SKOPJE (Reuters) – North Macedonia’s population has decreased by 9% in the past two decades from 2.02 million to 1.83 million, census data showed on Wednesday, in a trend experts attribute to a declining birthrate and immigration mainly to western European nations.
The long-delayed census is sensitive as it helps determine a delicate power-sharing arrangement in place since North Macedonia narrowly avoided civil war in 2001 between government forces and ethnic Albanian rebels seeking greater rights.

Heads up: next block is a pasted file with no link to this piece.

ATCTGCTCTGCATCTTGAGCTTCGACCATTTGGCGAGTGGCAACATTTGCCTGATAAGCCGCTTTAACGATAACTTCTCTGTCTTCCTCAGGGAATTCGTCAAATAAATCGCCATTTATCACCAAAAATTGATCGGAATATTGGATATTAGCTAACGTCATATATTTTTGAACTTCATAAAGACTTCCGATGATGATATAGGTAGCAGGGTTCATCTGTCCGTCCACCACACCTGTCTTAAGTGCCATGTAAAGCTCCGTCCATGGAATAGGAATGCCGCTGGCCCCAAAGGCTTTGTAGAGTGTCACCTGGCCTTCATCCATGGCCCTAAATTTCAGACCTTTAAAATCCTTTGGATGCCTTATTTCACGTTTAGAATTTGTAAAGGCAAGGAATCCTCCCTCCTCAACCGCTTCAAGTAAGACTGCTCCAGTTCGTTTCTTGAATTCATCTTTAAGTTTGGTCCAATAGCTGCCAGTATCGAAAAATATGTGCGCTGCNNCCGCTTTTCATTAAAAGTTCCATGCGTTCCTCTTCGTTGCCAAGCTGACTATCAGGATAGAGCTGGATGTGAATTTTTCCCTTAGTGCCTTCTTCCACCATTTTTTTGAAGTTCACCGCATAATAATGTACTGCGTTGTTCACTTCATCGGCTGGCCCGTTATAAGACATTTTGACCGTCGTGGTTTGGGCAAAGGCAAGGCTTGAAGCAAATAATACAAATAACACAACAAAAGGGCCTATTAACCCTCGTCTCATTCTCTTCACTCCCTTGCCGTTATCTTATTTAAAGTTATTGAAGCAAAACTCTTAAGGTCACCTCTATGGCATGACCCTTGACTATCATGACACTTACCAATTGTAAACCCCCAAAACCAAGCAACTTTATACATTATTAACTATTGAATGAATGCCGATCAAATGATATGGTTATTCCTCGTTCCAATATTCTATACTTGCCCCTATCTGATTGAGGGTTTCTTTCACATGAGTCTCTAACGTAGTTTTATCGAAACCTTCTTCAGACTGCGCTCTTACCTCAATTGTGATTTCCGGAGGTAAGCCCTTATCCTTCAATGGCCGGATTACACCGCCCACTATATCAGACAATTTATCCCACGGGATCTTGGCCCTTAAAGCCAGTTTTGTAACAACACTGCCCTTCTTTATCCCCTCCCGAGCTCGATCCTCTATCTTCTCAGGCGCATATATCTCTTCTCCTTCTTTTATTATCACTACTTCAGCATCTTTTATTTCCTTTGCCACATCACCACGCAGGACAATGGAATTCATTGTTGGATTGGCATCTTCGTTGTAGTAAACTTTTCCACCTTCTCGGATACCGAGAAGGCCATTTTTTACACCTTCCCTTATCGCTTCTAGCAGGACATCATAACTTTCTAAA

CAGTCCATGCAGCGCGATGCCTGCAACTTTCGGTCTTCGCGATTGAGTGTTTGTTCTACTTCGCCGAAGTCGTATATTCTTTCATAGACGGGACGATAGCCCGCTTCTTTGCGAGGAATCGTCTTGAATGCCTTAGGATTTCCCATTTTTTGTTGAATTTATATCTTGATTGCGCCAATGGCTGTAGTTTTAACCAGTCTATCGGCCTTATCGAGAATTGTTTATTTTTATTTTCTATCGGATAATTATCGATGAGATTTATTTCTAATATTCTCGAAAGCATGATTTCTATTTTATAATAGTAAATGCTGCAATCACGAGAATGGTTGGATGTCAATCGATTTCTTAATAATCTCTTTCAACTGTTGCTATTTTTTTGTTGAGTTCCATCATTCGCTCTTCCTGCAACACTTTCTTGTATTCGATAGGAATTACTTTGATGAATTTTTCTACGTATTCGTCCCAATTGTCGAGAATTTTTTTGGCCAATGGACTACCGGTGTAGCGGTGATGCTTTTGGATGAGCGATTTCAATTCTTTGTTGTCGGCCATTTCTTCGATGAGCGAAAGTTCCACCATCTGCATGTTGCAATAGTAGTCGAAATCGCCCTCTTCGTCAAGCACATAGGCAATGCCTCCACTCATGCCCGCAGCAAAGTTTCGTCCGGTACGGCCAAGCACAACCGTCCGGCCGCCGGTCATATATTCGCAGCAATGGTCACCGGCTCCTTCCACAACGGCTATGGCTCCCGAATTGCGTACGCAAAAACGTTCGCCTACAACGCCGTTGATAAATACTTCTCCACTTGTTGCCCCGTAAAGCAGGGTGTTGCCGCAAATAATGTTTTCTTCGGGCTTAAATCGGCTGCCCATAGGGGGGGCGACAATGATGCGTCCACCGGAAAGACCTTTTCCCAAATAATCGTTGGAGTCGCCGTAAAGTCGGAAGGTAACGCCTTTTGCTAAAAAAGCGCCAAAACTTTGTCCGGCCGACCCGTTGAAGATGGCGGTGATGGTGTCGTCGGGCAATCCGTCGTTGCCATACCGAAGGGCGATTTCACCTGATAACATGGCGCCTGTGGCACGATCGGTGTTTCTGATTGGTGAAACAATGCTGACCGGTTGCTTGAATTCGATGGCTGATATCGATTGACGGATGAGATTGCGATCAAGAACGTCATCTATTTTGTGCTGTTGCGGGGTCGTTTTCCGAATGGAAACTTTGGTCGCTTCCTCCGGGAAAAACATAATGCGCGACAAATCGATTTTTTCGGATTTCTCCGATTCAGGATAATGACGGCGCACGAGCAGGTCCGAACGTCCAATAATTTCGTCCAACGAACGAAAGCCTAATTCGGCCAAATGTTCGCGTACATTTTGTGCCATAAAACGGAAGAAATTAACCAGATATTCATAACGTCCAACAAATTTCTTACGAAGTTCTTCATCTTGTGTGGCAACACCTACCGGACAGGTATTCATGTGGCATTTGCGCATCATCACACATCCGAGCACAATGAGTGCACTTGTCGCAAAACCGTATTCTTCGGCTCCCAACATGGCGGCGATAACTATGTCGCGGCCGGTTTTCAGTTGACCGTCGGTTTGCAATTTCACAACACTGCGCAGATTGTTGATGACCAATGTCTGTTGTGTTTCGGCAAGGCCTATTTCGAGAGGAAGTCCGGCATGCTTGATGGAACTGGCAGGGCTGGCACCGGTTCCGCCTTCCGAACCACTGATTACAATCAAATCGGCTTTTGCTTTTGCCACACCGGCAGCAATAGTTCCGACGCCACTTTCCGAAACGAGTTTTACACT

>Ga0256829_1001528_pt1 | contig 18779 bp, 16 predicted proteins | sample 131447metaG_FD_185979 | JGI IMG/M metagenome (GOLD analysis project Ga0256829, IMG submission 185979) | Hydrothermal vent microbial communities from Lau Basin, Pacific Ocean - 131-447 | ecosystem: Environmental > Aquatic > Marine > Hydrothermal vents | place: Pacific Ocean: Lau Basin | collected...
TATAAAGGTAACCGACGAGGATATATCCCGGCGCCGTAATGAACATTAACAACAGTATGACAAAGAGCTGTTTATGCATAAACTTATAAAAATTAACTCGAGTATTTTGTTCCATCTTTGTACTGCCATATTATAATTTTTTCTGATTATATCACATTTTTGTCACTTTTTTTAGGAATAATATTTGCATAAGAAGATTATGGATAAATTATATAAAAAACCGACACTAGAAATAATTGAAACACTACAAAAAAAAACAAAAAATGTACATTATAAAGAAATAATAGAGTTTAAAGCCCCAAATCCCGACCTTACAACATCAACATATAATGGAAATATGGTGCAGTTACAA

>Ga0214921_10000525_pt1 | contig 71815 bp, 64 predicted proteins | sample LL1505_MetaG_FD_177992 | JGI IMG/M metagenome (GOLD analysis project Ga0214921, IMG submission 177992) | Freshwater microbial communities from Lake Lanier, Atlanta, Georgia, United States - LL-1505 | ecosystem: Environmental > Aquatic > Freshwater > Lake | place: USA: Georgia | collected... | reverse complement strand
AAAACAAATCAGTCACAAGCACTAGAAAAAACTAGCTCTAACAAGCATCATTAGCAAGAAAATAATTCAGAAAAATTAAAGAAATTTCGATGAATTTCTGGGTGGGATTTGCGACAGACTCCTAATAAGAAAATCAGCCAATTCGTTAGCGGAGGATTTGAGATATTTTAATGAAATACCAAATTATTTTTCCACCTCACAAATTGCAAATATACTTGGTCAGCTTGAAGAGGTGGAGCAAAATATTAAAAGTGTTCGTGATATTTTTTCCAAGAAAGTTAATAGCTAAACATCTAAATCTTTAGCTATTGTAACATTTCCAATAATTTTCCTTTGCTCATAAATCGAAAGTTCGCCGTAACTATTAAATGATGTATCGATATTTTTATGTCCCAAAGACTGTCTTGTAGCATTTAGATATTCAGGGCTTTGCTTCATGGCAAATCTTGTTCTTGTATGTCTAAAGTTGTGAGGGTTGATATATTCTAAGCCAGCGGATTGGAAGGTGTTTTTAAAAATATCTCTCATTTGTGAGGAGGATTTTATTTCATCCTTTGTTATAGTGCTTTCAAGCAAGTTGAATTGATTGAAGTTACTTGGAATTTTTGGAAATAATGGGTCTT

Census data from the official statistics office showed that 58.4% of the population are ethnic Macedonians, 24.3% Albanians, and 3.84% Turks. The rest are smaller groups such as Roma, Serbs and Bosniaks.
According to the constitution every ethnic group with a population of more than 20 percent has special rights for language, employment, and representation in state institutions.
The capital Skopje remains the biggest city with over half a million people, the census showed.
(Reporting by Fatos Bytyci and Ognen Teofilovski; Editing by Andrew Cawthorne)